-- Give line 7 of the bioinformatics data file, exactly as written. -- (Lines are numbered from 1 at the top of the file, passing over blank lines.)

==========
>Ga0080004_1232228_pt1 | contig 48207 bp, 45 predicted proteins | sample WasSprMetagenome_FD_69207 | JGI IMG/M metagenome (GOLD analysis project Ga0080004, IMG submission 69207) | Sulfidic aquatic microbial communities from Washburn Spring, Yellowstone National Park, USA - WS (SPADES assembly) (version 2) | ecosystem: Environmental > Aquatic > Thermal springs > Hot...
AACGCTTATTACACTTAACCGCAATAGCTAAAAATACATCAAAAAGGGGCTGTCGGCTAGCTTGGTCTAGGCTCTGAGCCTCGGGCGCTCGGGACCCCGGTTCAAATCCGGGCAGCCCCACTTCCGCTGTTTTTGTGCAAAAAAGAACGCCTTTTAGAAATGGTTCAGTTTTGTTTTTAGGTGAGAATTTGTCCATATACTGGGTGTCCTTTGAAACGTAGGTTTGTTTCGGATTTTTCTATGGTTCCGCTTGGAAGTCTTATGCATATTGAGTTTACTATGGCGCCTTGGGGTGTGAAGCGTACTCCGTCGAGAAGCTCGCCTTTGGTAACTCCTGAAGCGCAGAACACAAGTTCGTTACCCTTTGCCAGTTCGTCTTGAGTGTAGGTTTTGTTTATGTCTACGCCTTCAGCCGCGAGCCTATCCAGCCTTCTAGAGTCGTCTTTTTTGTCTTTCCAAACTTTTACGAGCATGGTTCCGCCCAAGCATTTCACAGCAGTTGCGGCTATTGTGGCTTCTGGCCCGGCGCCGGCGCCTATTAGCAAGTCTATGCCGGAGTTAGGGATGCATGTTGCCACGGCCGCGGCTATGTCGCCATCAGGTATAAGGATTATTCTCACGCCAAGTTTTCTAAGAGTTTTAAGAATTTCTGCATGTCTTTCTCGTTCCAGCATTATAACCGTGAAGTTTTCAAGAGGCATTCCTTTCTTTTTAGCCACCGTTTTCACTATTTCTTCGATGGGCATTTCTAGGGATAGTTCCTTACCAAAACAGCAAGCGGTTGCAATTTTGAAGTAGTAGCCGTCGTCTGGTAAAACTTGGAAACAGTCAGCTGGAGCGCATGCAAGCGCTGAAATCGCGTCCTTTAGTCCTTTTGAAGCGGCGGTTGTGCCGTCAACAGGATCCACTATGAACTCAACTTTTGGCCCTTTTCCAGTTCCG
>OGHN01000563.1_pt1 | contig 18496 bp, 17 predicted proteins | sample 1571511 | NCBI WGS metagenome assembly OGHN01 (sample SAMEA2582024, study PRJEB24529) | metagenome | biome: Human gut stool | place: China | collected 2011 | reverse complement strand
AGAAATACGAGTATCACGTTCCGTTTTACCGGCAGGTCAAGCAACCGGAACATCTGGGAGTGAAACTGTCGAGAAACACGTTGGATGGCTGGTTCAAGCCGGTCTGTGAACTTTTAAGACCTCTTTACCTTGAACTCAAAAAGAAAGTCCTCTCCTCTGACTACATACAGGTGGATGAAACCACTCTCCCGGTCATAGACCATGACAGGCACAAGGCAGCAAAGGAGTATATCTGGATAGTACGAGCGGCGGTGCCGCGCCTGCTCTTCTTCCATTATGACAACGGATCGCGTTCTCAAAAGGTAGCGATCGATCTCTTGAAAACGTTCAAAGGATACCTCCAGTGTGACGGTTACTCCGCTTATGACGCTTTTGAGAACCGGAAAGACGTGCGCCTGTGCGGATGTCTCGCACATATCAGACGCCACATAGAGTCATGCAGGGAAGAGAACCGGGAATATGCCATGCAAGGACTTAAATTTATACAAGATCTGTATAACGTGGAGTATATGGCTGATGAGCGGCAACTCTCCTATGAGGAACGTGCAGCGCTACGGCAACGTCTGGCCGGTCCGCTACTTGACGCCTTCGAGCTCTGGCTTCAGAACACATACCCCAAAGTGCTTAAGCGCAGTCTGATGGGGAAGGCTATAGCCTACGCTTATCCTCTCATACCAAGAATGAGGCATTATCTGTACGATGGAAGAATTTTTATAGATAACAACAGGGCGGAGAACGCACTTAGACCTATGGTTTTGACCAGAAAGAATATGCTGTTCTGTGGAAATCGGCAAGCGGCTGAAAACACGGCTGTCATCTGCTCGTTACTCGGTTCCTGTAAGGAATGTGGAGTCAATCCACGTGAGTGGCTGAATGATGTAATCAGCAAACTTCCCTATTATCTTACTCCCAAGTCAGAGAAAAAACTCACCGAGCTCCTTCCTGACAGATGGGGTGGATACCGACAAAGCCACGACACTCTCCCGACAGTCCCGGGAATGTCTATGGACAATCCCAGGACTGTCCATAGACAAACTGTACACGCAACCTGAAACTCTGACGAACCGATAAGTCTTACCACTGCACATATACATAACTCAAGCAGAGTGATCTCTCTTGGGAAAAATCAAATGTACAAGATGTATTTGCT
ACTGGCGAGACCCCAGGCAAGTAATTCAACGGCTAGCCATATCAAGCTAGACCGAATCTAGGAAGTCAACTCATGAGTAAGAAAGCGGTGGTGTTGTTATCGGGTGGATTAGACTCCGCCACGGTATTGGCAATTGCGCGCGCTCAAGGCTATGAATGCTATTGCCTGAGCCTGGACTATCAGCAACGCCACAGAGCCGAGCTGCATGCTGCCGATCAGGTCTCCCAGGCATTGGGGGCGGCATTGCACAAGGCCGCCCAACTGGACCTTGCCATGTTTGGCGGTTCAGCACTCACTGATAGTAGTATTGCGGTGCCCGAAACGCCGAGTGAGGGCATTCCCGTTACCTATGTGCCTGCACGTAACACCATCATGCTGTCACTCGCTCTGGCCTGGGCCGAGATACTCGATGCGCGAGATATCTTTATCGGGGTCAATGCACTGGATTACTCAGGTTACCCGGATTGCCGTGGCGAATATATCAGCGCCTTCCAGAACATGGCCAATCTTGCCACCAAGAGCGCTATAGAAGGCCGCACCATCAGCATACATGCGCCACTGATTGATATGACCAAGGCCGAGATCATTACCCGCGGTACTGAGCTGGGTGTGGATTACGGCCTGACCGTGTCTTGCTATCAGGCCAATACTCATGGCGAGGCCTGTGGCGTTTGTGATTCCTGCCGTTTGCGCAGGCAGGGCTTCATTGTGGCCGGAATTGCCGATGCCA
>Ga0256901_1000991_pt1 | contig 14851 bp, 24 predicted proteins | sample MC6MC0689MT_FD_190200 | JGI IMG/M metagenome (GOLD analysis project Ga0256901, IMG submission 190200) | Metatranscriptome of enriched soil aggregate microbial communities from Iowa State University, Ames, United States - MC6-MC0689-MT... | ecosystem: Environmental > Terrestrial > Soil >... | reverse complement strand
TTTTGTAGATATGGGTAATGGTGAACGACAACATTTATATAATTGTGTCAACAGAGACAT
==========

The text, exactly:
TTTTGTAGATATGGGTAATGGTGAACGACAACATTTATATAATTGTGTCAACAGAGACAT